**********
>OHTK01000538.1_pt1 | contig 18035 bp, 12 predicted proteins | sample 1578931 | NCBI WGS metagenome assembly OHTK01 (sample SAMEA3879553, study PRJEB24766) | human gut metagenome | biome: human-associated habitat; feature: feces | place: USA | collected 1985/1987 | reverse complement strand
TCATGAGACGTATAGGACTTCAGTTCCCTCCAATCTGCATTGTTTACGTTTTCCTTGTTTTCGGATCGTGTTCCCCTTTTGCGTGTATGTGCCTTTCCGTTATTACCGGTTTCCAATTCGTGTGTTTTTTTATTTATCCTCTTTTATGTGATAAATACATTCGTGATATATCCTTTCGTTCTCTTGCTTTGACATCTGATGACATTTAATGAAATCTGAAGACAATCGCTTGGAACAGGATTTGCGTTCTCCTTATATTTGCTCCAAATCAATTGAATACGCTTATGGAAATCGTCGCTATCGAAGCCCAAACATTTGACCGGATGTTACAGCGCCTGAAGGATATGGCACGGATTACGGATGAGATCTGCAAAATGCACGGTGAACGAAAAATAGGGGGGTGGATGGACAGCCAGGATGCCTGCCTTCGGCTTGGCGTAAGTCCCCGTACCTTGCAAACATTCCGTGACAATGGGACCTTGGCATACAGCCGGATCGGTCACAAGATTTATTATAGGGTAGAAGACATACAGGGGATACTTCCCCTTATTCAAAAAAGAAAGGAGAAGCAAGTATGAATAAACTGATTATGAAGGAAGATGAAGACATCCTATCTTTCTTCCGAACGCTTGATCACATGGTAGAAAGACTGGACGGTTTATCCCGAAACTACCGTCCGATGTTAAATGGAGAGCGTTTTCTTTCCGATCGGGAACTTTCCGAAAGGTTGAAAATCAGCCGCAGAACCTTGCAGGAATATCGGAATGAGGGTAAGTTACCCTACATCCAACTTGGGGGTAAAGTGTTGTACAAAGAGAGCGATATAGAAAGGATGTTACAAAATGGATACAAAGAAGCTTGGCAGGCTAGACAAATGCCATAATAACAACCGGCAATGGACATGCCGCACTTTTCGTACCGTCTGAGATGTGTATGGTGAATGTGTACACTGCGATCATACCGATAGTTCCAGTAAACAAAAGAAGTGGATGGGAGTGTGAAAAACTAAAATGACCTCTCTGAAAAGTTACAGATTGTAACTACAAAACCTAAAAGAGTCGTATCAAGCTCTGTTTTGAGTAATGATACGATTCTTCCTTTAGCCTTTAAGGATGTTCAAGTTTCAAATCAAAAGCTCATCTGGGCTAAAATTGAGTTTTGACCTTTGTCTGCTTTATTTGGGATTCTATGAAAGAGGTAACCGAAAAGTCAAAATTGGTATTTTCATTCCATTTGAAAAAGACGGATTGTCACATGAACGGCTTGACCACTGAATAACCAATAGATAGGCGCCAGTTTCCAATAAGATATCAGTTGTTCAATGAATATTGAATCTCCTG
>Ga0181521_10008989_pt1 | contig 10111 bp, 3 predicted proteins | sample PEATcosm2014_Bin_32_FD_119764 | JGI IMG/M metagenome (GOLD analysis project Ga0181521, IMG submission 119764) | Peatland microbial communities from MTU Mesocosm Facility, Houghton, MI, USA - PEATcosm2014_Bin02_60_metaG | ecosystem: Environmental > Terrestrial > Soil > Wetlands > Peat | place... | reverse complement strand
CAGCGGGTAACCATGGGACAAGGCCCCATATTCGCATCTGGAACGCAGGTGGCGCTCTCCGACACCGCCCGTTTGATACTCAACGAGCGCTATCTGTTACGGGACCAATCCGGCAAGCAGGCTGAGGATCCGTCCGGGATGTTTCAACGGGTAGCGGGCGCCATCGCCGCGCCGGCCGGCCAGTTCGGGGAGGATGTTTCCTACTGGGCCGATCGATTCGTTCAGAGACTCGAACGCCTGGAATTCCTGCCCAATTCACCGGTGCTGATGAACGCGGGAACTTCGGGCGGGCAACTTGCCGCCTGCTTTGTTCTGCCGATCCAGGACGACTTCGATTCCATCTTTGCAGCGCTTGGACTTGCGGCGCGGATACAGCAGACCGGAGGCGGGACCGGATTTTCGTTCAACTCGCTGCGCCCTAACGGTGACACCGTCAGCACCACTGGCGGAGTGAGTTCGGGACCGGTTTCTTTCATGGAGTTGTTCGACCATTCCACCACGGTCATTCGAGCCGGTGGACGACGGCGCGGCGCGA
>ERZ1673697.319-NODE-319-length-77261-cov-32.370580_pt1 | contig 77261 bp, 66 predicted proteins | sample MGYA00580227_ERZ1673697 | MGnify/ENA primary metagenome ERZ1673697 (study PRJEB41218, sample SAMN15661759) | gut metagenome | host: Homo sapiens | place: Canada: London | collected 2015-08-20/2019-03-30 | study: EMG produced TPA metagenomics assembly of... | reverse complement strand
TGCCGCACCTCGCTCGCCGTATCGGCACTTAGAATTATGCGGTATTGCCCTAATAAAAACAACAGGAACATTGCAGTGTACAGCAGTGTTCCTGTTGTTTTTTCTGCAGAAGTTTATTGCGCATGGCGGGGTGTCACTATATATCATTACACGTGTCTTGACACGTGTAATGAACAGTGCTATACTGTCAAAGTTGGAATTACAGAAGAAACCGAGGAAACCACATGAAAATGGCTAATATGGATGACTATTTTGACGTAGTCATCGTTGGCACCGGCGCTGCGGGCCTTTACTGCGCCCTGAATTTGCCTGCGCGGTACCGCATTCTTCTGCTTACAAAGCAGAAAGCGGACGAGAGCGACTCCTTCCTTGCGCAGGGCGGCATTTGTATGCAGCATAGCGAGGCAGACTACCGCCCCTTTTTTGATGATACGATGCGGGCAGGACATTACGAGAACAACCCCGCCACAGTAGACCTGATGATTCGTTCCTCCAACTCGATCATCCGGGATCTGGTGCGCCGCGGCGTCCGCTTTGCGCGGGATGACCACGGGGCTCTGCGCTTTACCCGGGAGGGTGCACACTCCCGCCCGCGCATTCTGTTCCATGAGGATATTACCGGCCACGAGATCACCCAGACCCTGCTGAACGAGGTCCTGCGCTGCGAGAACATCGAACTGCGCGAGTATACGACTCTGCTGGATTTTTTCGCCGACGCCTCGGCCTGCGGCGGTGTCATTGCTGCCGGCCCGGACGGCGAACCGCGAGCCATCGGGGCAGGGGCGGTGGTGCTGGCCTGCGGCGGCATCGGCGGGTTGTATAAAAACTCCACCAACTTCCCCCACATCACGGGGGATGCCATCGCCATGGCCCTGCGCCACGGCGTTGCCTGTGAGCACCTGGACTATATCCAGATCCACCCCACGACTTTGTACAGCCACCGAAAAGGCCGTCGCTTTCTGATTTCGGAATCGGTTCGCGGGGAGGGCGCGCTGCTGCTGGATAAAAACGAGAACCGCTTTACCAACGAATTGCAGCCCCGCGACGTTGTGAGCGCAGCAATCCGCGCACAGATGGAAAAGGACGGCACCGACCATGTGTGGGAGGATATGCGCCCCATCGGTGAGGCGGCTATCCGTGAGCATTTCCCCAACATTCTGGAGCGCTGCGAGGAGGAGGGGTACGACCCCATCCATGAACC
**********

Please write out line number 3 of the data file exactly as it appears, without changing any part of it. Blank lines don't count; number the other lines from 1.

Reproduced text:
>Ga0181521_10008989_pt1 | contig 10111 bp, 3 predicted proteins | sample PEATcosm2014_Bin_32_FD_119764 | JGI IMG/M metagenome (GOLD analysis project Ga0181521, IMG submission 119764) | Peatland microbial communities from MTU Mesocosm Facility, Houghton, MI, USA - PEATcosm2014_Bin02_60_metaG | ecosystem: Environmental > Terrestrial > Soil > Wetlands > Peat | place... | reverse complement strand